Channel 4’s Alex Thompson has confirmed that he has been banned from Newcastle’s press conference head of the home game against Southampton after proposing to ask a question relating to the media being banned from football clubs. This has been a topic of much debate for some time now, so maybe it is time to open up the floor to a dedicated debate and poll on the issue to find out what the Toon Army really thinks instead of it being an ongoing sideline discussion.
The following is a quote from Mr Thompson; ”The current predicament of Channel 4 News says much about the bizarre ways of modern British football. We find ourselves banned today from a major football club because we wanted to ask about football clubs banning the media. The club? Why, Newcastle United of course – under Mike Ashley’s controversial control they have banned more journalists than any other club since 2007.Nowhere else in British public life is this kind of conduct tolerated.” For those that do not know, Alex Thompson is in fact a Newcastle United fan. Here is a follow up article he wrote on the subject. It is an emotive subject and I have read one poster state that people have died for the freedom to express their opinion (so the censorship should not be allowed), whilst I have also read comments suggesting the press have portrayed Newcastle United in a bad light for such a long time that the current stance is proportionate and understandable.
The Telegraph’s Luke Edwards was allegedly banned for reporting that all was not well in the Toon dressing room, whilst the club has apparently selected Sky Sports and The Mirror as its ‘preferred media partners’. When McClaren was unveiled it was only these two agencies that were invited to the party. The Sun newspaper responded with a piece headlined: ‘We wont dance to your Toon.’ They went on to state they they were the ONLY independent paper that could be trusted to hold the club to account.
Michael Martins of the Newcastle United Supporters Trust had this to say; ”They have had yet another opportunity to change, another opportunity to clean up the mess they have got into and they have failed to take it. This just seems unnecessarily antagonistic. To not have the local media there makes them look like a club that does not even know where their supporters are from. It looks like a club that has no idea what it is doing, it is clumsy, clunking and shows what a daft football club it is. We were told things were going to change, that there would be better communication and more transparency, but this suggests nothing has changed at all.”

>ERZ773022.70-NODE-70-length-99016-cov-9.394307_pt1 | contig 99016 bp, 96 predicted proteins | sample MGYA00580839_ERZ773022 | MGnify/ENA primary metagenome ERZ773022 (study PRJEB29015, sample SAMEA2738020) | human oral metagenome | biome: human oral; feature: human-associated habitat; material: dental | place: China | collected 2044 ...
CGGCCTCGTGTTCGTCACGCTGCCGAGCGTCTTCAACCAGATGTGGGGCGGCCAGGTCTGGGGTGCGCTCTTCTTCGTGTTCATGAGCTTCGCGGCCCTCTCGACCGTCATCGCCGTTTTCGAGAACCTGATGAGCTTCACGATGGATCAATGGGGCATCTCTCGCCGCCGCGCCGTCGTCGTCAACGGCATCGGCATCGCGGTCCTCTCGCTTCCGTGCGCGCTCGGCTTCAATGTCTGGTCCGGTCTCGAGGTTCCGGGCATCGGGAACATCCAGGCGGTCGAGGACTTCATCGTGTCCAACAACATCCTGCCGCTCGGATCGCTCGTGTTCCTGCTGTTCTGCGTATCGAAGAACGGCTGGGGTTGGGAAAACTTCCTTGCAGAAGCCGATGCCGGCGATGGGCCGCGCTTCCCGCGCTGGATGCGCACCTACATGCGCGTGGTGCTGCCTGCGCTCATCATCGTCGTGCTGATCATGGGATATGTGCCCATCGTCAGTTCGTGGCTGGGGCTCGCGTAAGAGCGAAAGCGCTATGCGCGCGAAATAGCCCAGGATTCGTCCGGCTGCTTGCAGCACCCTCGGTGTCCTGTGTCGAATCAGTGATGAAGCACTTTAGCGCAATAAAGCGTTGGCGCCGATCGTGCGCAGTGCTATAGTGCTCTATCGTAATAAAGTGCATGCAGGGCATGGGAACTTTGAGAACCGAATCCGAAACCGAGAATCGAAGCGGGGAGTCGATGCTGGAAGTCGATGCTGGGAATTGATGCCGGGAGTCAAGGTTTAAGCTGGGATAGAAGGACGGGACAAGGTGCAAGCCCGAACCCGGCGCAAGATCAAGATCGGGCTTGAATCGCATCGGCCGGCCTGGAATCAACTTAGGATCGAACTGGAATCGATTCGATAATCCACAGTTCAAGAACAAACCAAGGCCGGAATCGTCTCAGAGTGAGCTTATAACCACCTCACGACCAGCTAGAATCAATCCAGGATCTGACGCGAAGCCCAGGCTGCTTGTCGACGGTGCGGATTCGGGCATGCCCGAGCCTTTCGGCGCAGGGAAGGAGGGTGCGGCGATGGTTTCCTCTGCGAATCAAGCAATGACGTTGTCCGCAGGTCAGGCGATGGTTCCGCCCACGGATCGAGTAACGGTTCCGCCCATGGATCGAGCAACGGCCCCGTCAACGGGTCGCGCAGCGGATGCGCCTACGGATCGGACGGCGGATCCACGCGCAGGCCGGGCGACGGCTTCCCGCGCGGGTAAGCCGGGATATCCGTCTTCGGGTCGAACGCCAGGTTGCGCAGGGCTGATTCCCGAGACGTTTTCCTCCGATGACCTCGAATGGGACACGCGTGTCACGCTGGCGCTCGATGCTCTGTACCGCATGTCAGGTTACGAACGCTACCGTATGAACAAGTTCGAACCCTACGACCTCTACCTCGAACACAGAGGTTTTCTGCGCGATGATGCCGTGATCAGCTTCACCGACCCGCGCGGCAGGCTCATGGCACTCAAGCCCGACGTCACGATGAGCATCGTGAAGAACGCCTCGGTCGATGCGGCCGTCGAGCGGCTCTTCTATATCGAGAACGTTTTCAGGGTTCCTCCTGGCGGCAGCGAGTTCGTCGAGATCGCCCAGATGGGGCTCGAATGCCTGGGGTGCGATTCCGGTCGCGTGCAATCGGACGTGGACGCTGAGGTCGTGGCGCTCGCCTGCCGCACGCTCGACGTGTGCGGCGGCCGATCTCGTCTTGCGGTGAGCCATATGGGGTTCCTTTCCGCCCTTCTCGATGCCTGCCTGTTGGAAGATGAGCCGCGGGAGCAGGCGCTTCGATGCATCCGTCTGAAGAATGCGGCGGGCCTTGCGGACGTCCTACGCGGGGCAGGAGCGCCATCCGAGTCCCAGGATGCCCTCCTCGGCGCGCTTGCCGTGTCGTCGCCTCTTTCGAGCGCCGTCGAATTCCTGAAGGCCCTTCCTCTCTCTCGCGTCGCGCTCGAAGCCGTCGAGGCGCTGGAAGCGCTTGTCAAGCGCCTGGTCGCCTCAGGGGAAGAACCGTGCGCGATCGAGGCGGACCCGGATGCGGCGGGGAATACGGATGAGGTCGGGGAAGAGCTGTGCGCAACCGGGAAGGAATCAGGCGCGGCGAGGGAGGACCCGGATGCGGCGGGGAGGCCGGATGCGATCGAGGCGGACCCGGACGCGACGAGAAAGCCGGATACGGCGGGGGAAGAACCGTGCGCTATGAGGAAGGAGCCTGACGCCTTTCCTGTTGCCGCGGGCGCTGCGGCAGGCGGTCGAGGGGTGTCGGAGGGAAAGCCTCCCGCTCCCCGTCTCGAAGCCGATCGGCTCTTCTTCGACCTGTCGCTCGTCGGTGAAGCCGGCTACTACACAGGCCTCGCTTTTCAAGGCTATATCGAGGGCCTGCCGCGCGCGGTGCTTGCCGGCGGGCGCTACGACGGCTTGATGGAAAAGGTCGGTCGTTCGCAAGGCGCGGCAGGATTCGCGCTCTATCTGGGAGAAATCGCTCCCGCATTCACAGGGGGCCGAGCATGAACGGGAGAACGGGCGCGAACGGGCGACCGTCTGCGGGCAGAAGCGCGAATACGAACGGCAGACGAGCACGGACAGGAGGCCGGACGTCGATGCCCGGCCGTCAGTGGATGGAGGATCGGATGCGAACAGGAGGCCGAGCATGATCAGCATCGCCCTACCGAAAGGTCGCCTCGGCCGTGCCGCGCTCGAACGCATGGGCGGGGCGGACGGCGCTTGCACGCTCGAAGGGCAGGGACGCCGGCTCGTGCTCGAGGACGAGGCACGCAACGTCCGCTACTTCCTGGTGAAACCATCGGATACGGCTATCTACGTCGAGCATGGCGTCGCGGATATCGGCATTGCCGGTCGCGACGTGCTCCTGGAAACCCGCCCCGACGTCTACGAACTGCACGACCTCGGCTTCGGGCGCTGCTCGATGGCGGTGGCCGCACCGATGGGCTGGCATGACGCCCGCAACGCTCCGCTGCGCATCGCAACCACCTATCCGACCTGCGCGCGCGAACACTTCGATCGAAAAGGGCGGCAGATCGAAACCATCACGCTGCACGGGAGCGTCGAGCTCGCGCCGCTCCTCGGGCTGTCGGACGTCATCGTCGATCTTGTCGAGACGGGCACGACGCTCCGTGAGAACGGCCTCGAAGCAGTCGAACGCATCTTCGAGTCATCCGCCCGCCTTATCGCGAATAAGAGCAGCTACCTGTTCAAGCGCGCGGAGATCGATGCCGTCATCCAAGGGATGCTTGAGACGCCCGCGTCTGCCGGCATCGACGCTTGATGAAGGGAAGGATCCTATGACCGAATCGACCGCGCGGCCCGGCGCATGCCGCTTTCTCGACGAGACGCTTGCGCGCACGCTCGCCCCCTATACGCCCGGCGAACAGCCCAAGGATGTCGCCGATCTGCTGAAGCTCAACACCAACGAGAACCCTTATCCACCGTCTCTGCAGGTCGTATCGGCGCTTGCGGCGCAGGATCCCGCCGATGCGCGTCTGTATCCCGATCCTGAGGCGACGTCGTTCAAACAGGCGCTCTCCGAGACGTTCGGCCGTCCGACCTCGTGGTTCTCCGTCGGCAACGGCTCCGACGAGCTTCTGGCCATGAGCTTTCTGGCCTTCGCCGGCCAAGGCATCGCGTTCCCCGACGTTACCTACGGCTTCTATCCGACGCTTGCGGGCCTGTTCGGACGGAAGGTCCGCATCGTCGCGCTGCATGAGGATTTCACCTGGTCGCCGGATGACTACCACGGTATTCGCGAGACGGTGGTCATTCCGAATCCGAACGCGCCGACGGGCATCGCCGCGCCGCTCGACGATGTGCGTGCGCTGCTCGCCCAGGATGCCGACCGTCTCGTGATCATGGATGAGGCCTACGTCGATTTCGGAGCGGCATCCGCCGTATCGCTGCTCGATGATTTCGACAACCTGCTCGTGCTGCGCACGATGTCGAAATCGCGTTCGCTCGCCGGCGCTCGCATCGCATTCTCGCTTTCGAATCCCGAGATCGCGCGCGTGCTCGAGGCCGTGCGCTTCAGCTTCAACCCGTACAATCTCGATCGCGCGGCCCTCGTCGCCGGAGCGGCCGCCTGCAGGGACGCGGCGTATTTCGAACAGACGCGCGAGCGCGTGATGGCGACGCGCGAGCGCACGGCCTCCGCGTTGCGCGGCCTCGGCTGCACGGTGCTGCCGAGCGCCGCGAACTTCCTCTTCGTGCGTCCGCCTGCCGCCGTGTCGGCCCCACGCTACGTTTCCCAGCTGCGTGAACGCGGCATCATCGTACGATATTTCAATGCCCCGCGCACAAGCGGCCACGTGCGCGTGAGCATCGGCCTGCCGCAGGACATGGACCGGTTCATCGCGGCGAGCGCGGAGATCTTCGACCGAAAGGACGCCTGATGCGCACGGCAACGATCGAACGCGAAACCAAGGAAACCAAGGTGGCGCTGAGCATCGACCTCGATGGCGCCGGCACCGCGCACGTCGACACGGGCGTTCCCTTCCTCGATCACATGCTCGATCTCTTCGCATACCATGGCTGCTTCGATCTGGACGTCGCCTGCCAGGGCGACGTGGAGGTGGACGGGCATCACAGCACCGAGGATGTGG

It all looks pretty damning on the face of it – but delve a little deeper and you will find that Charnley and Co. are not the first or only football club bosses to take such a stance. Rangers and Celtic have been doing it for years. Sir Alex Ferguson famously refused to talk directly to the BBC, including Match of the Day, for years. The Sun seems to turn on the charm only when it suits itself. It takes the high ground in this particular scenario because it has not benefited from coverage of Newcastle United whilst their competitor have done. Only last year The Sun was accused by it’s rivals of having made a ‘preferred media partnership’ deal with NUFC when it was the only national paper to appear at the unveilings of Cabella, De Jong and Colback.Around about the same time The Sun presented the Country with this headline; ”Why we should love Mike Ashley.” It’s not like The Sun had not seen this coming. Only the year before they were selected as ‘preferred media partners’ for those unveilings, they were banned (together with NCJ Media outlets such as The Chronicle) for printing derogatory stories about the club.
Toon fans have long been accused by rival fans, newspapers and pundits of being fickle. If the above example of The Sun’s ‘changing Toon’ does not reflect the irony of such media allegations leveled towards us fans then I do not know what does?
Newcastle United has a fanatical fan base that lives, sleeps and eats football. That is why there is so much media interest in all things Toon. For a long time, the club has been described as a ‘Goldfish Bowl’ – most notably by Jermaine Jenas when he left for Spurs. Everything that gets reported about the club gets magnified and scrutinised not just by our own fans, but by most other fans too. If you look at a lot of comments on blogs from rival clubs, the fans quite often express their lack of empathy for us in recent years. The ‘fickle’ tag has stuck. Does this harm the club’s reputation abroad – where a very big market is there for the taking and with it an opportunity for the club’s brand to expand? If we ever want to compete at the top of the league again then we have to break into that market.
Newcastle United is high profile, so we get all the attention. But ours in not the only football club in England that has taken this stance in recent times. Swindon Town, Rotherham United, Blackpool, Southampton and Port Vale are all ‘guilty’ of the same policy from time to time. Yet I do not see them getting a massive slating from The Sun? Lee Charnley explained at the recent Fans Forum the current media approach was to; ”control and reinforce the positive messages the club wished to deliver.” Some see this as akin to a dictatorship, some see it as the club genuinely attempting to turn the image of the club around after years of ‘bad’ press. I suspect it’s not been brought about because the Big Bosses have have their feelings hurt by some articles in recent years, but because they have recognised that something has to change if they are ever going to break into the wider market.
The question is, are they going about it the right way?